Of the 1,000-plus Americans surveyed, 83 percent believe that climate change is occurring. 63 percent are concerned about changes in the frequency and intensity of natural disasters, such as floods, hurricanes, and tornadoes.
From a regional perspective, Americans living in the Northeast are more concerned (71 percent) about changes in the severity of weather events than those living in the West (65 percent), Midwest (60 percent), and South (59 percent).
“Our survey findings indicate that national sentiment over whether or not climatic changes are occurring has finally reached a tipping point,” said Tony Kuczinski, President and CEO of Munich Re America.
“Nowhere in the world are the insurance industry and its customers more affected by the rising number of natural catastrophes than in North America,” Kuczinski continued. “Driving adaptation and mitigation efforts will require a persistent public-private effort that spans the insurance industry, government agencies, and the American public. A critical step in this process is to continually bring relevant information to the forefront and to promote an open and robust discussion about solutions.”
Despite increased awareness of climatic issues and the long-term risks of change associated with them, the study found that Americans are least concerned about climate change (14 percent), when compared to global political instability (31 percent), an economic crisis (27 percent), or a pandemic (22 percent).
Mitigating the Risks of Climate Change
To most effectively slow down climate change, 71 percent of Americans believe that a greater emphasis should be placed on the use of alternative energy sources, such as solar or wind power. Further, 66 percent support government-backed tax incentives to drive business or consumer behaviour and 61 percent feel education initiatives about ways households can reduce their carbon footprint would be most effective.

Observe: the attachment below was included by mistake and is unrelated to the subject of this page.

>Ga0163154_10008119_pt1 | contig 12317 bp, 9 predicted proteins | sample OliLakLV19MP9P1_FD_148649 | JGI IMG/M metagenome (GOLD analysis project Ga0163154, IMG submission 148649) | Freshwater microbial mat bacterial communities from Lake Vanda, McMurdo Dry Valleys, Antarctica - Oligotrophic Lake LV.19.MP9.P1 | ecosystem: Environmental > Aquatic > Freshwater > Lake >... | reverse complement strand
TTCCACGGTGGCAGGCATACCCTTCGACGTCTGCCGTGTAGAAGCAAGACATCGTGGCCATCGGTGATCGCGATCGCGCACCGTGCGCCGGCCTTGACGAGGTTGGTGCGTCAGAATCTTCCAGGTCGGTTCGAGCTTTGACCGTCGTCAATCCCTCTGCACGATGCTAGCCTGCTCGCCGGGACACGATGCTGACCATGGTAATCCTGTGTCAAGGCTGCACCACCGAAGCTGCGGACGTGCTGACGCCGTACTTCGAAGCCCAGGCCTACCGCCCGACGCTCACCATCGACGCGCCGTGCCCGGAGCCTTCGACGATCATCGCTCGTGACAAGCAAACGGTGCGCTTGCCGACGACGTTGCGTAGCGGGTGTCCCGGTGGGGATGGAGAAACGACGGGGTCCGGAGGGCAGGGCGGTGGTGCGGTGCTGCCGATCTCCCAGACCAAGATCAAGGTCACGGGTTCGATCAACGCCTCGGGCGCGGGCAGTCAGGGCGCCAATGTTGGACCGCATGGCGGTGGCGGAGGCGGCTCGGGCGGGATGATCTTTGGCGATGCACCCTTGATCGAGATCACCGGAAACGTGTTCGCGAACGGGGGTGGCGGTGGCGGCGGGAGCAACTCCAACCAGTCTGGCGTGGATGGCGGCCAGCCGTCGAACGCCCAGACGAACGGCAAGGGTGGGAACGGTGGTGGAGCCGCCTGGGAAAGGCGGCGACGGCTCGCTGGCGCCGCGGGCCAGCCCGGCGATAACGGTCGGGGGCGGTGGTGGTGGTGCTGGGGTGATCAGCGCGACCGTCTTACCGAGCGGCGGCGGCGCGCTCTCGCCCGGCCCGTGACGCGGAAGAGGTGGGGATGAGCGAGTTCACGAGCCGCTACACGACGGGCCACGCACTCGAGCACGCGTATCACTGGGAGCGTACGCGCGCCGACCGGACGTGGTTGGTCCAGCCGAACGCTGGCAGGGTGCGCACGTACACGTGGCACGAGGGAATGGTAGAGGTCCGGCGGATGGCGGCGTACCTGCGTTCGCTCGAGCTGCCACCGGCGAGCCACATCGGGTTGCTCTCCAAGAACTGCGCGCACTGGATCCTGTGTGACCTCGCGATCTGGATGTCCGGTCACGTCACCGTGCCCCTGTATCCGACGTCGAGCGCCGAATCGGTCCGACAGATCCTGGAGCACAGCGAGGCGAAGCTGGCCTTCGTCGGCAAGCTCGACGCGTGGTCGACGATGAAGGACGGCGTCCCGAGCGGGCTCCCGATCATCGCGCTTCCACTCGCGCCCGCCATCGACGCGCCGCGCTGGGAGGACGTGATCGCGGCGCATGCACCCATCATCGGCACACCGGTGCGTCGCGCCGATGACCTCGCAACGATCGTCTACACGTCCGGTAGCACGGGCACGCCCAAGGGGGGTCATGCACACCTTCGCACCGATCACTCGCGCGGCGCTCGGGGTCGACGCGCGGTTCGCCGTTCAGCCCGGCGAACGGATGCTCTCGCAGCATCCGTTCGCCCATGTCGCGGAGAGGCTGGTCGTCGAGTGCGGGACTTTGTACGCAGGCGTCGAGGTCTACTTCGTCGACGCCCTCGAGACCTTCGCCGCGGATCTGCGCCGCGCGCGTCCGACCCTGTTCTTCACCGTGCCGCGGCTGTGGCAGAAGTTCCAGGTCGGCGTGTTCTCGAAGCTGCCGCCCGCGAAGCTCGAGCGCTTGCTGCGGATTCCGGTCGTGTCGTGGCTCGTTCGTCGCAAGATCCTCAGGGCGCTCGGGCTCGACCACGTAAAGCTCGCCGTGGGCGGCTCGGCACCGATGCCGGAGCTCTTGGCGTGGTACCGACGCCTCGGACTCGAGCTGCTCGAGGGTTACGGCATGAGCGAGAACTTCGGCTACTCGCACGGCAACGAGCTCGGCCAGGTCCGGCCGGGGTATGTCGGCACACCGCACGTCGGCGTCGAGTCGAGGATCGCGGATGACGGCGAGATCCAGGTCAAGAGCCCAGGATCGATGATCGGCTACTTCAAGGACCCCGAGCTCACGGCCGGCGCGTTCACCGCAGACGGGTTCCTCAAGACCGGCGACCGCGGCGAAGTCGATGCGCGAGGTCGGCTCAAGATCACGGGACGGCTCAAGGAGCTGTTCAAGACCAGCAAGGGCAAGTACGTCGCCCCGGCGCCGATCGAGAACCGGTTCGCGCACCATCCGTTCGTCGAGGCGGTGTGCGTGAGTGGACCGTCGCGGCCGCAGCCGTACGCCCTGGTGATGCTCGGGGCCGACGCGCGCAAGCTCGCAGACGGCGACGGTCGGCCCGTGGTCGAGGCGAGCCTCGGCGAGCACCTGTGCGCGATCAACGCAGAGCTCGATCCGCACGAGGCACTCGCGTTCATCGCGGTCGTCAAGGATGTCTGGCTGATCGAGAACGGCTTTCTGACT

Additionally, the Munich Re America 2014 Climate Change Barometer indicates that 63 percent of Americans plan to fortify or have already fortified their homes in order to protect themselves from future severe weather events. Forty-seven percent would consider moving away from hazard-prone areas, and a similar portion of Americans (47 percent) have purchased or plan to purchase an additional insurance policy, such as flood or earthquake insurance.
According to Dr. Peter Hoeppe, Head of Munich Re’s Geo Risks Research Department, “The recent findings of the Intergovernmental Panel on Climate Change (IPCC) are clear: If no action is taken, global warming will mean changing, in most regions increasing, risks in the future for populations, for companies, and for countries.”
“Munich Re’s loss figures reflect the combined changes of socioeconomic and weather driven effects observed over the last decades: economic and insured losses from weather-related natural catastrophes have increased significantly in some regions and for some perils even when adjusted for the increasing level of exposed values. It has to be expected that human-made climate change will aggravate this trend in the future,” Hoeppe continued. “It is, therefore, an economic imperative to act now to slow climate change and adapt to the already unavoidable changes, because in all likelihood these investments will pay back many times over in the future through reduced losses and adaptation costs.”
The results of the Munich Re America 2014 Climate Change Barometer are based on a national probability sample of 1,008 telephone interviews conducted among adults 18 years of age or older (502 males and 506 females) living in private households in the continental United States. The survey was conducted October 9-12, 2014, by CARAVAN®, an omnibus service of ORC International for Munich Re America.
Insurance-related risk management focuses on how atmospheric changes affect losses caused by severe weather events, regardless of cause. Therefore, unlike some other recent surveys conducted on climate change, this survey did not ask specifically about human-made (anthropogenic) global warming, but about significant change in the measures of climate.